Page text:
Patulous Eustachian tube has been considered an extremely rare condition (Beck and Guttman,5 or a rarity, Zöllner,69 cited by Metz34) as recently as 1947. Many accepted textbooks of otolaryngology * entirely omit any discussion of the subject. However, interest in the "open" tube is apparently increasing in recent years, as indicated by the greater number of publications pertaining thereto. It also appears to be quite obvious that the condition is an accepted and proven medical reality, which is being diagnosed and treated with greater frequency than ever before. It is not felt that the condition is more common in recent years, but rather that the otolaryngologist is becoming more cognizant of the paradoxical symptoms as presented by the patient. Ordinarily, the only symptom initially presented is, "My ear is stopped up," or "I have a feeling of pressure in my ear." These symptoms, indeed, would certainly seem to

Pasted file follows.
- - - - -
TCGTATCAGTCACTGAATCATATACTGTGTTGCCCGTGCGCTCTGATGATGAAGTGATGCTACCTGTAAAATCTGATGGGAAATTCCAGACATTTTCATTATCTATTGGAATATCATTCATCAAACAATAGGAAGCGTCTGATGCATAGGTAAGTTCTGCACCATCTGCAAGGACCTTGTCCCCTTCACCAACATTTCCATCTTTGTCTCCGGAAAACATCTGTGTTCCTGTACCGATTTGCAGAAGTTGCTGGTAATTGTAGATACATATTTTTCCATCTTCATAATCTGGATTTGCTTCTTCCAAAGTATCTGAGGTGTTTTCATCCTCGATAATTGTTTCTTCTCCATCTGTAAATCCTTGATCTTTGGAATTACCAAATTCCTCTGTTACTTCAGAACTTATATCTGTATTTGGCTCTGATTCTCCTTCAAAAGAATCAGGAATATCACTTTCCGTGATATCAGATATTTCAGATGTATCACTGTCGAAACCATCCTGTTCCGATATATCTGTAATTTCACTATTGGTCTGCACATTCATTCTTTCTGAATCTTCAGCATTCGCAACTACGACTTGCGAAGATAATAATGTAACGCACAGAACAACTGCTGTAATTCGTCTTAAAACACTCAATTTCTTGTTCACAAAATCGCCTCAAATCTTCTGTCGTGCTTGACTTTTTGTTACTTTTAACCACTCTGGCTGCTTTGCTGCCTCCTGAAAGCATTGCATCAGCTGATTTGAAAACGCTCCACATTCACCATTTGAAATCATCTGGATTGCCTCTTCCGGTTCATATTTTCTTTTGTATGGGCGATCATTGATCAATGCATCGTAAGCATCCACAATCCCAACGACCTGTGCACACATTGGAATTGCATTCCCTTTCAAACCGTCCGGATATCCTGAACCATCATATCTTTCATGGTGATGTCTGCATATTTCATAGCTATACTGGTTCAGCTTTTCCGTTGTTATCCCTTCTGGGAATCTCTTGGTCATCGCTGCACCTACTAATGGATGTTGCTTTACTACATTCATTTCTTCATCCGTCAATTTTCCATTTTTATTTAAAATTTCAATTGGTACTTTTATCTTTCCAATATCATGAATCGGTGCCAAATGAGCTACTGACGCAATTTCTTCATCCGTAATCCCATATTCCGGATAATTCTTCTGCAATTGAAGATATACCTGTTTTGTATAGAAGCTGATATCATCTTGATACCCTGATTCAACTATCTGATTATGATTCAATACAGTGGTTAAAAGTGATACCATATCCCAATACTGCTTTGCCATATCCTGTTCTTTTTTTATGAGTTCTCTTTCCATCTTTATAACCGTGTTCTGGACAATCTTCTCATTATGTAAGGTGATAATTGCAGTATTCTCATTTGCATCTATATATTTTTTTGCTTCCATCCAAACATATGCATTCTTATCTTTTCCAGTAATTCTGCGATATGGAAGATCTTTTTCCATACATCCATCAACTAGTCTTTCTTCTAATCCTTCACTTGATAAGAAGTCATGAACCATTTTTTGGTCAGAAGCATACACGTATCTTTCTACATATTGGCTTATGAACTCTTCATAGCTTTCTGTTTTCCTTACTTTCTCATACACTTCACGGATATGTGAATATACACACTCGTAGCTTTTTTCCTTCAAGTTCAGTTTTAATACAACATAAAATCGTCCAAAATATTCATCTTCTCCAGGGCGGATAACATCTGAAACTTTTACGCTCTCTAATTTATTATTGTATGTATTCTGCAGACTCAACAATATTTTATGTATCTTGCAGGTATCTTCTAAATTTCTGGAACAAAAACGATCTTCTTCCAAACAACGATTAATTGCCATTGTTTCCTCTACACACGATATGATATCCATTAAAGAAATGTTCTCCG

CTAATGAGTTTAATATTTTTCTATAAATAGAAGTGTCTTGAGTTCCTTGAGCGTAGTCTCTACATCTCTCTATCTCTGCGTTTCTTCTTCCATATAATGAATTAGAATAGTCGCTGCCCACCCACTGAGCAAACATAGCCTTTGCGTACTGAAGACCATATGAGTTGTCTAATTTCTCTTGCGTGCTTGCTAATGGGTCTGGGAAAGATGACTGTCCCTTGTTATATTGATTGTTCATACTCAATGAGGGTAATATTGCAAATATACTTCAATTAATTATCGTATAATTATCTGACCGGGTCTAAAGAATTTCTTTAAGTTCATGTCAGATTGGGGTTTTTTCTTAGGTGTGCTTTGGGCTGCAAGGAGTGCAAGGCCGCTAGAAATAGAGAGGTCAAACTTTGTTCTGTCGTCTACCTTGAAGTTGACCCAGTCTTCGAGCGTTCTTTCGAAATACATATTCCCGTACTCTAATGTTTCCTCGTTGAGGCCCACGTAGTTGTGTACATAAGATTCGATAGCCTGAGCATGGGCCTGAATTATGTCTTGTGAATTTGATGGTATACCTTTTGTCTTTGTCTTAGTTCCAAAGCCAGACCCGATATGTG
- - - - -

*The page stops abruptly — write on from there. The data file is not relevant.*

MILLER JB. Patulous Eustachian Tube: Report of 30 Cases. Arch Otolaryngol. 1961;73(3):310–321. doi:10.1001/archotol.1961.00740020318011
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